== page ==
My love for the arts in every field continued. I guess I had to satisfy myself, I could do whatever I wanted, or tried. I never stopped my writing as told by the boxes of work – or the work now on line – I was curious over everything, even when it came to fine art. I taught myself drawing, and then painted one oil painting a year. The paintings were part of photography, which brought me into the lives of many horse lovers in the well-known horse town of Saratoga Springs, and my confidence, and ability to communicate with anyone gave me more imagination and joy throughout my life – although every now and then I ask during a radio show – do agents still hire older actors?
TAEM– You were awarded the American As Woman Writer of the Year at Notre Dame in 1994 and recognized on angiesdiary.com for VIP Writer in all genres in February 2011. Please tell us about these great honors that have been bestowed on you and what they represented.
ND- Following my love of writing and people – being able to talk with anyone, in person or on line began yet another walk to take. Once given the American Woman Writer of the Year award, I knew I could write – details – it was all in the details. Memory and curiosity. I would reach out and help others as I still do online or in person when I see something is good enough to work on. When Angie’s Diary awarded me the VIP Writer in all genre awards, I knew I found another place for my writing – friends – communication – and hopefully one day – to travel around the country sharing all that I have learned. Angie’s Diary online has given me exposure through networking with others. I believe you must promote those who promote you. Angie’s Diary, on the Web, was one of the first places I began submitting work. She too fell in love with the Universal Appeal. The poetic memoir of my poetry, or the uniqueness of my comments, attention, and promoting what I believed was worth promoting, and Angie was always supportive even if I was not computer savvy. Even yesterday, I sent out invitations to join her E-Zine and have your work read. Being a writer of true stories – it blends with the entire period I have mentioned. It brings back detail because of my memories from the day I played Iron Curtain on the rail of the crib with my older brother. Hearing the word on the news only gave me an idea for a game at night when I should have been sleeping. The same imaginations went forth to my children – as they joined me at nearly every function, and learned through me.
TAEM– You wrote the book, ‘What Brought you Here’. Please tell our readers about it and where they can find it.
ND- “What Brought You Here,” had its beginning while twittering for Health Care, during the late part of March of 2010. I had the television blaring, my hands taping the computer keys and thinking to myself, someone will join me and follow me on twitter once they notice the names; Lamar Alexander, Senator Robert Dole, First Lady Hillary Clinton (at the time when I worked with her on Health Care) and certainly, President William Jefferson Clinton and Senator Edward Kennedy. During the debates, I heard so much negative talk about helping those who needed help the most that my hands continued to type the names above. By the second day, I decided I would include, every twenty minutes, a BlogSpot for my writing. It was becoming rather monotonous but with twittering words and 142 characters, you must move quickly across the computer screen. A publisher who kept reading my few sentences on twitter was following me. He continued to follow me, my blogs, and finally sent a message on twitter on how he could obtain additional work to read. Well, I did not believe he was a publisher, and who would? I simply told him I had a lifetime of writing and it is scattered all over my office. What I did not want to say, I had sent one collection of my work to a mainstream publisher who accepted it immediately, but due to the death of my mother in 1984, I never followed up with their request. I did mention my writing is available to any publisher who is interested. After some research of my own, my publisher for “What Brought You Here?” and four others, “Did You Ever Want To Fly?” “Did You Ever Know Me?” and ending the series of poetic memoir with a large collection of new poetic prose, “Should I Tell?” I did learn in my research my publisher worked for Oxford University. Well, how bad could that be? Later I would learn he was investigating me at the same time. This is the magic of the Web. He found time to read a few posts within many blogs and noticed my work would connect with others on a universal theme.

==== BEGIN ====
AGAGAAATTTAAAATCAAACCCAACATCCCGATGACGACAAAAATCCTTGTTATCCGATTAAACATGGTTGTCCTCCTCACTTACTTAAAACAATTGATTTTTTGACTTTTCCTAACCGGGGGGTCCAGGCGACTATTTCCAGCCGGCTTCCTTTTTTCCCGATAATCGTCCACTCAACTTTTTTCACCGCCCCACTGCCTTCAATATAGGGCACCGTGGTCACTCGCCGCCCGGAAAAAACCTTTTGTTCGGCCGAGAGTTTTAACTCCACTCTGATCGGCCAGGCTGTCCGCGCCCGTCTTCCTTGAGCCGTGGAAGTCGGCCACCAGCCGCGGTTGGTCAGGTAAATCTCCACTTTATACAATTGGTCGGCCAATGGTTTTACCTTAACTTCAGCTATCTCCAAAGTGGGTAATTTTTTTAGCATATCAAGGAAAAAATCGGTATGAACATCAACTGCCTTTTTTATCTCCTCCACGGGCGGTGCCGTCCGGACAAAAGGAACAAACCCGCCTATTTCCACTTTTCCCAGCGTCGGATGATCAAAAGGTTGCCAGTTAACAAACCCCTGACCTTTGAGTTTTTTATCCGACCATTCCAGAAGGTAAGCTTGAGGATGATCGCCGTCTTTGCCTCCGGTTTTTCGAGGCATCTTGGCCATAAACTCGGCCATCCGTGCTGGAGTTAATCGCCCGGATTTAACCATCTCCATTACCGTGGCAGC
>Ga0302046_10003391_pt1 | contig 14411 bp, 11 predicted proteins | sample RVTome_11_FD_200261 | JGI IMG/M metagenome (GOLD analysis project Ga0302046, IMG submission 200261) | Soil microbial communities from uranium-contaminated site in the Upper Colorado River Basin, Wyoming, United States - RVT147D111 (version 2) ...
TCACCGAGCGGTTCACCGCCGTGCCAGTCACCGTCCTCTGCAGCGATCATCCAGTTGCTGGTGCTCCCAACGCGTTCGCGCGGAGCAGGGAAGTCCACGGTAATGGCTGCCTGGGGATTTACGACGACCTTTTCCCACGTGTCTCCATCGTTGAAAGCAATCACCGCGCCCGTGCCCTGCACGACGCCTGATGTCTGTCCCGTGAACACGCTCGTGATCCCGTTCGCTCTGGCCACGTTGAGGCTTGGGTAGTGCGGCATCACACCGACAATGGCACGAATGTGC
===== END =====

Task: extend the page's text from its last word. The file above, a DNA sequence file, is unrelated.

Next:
All of my writing is true, and my memory goes back to when I was a young child in a crib. I call this genre “Poetic Memoir,” smaller writings in poetic form telling a complete and true story of my life. This type of writing was always a part of my memoir, epic novel, short stories, journals and interviews with famous people. Shaping each longer version into a smaller version was fun – not difficult at all. Writing in a new style, I learned, kept the audience listening and in touch with details. I was performing again, continuing the circle.